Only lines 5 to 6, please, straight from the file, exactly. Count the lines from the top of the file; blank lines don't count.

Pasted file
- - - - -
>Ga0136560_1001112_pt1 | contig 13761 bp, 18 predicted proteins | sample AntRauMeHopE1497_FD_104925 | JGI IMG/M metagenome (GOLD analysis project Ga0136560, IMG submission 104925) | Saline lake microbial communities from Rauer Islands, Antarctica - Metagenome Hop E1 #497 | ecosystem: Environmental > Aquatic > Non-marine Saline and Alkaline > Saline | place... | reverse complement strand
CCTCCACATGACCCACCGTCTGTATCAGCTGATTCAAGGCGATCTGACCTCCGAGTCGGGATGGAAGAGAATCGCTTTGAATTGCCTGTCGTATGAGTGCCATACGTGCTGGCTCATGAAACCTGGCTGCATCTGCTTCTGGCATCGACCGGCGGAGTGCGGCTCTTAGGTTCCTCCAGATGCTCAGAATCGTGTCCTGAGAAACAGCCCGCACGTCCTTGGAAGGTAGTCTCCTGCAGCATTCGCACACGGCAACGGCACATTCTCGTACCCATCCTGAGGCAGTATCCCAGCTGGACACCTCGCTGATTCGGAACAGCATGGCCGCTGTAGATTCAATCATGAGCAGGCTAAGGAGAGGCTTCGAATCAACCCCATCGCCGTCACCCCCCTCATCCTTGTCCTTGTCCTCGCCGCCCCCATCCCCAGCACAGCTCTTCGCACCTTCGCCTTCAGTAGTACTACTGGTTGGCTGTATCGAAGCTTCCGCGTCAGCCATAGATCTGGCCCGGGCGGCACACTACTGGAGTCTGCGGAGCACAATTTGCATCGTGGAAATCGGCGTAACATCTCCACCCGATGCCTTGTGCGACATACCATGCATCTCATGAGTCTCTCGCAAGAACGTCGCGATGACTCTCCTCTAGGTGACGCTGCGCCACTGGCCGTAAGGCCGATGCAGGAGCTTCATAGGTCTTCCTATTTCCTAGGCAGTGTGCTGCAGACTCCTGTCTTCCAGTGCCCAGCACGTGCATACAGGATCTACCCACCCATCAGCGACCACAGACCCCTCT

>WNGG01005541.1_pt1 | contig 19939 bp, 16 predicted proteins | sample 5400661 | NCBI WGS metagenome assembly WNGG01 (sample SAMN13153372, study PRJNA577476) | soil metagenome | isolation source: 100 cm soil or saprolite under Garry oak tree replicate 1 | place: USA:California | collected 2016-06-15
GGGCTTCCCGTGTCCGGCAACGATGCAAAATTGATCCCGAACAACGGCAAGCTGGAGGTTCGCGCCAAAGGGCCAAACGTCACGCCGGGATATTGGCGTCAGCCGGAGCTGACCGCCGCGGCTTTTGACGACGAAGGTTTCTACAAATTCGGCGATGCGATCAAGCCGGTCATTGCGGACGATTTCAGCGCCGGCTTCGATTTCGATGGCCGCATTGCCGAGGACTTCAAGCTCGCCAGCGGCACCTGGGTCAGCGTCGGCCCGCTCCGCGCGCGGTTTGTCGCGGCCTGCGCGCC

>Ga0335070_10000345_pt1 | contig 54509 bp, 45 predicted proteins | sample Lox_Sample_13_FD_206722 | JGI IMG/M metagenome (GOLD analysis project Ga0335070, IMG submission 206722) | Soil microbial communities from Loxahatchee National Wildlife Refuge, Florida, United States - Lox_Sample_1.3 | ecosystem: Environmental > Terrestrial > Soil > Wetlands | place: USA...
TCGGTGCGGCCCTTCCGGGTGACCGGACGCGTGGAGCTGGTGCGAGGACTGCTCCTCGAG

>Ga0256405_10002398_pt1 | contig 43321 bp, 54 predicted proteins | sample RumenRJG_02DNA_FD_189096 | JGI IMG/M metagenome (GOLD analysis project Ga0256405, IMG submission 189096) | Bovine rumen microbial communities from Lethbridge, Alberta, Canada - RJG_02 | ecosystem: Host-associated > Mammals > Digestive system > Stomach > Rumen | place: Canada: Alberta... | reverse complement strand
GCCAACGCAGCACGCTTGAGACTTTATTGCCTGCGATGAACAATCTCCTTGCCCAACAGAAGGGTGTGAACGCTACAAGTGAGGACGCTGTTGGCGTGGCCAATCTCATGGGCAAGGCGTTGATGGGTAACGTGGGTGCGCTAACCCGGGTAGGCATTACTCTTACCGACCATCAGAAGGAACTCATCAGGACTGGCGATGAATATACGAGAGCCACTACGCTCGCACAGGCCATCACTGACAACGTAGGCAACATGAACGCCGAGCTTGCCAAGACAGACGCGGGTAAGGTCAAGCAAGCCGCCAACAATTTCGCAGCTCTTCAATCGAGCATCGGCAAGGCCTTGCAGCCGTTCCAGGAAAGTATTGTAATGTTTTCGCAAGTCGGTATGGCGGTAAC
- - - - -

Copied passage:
>Ga0335070_10000345_pt1 | contig 54509 bp, 45 predicted proteins | sample Lox_Sample_13_FD_206722 | JGI IMG/M metagenome (GOLD analysis project Ga0335070, IMG submission 206722) | Soil microbial communities from Loxahatchee National Wildlife Refuge, Florida, United States - Lox_Sample_1.3 | ecosystem: Environmental > Terrestrial > Soil > Wetlands | place: USA...
TCGGTGCGGCCCTTCCGGGTGACCGGACGCGTGGAGCTGGTGCGAGGACTGCTCCTCGAG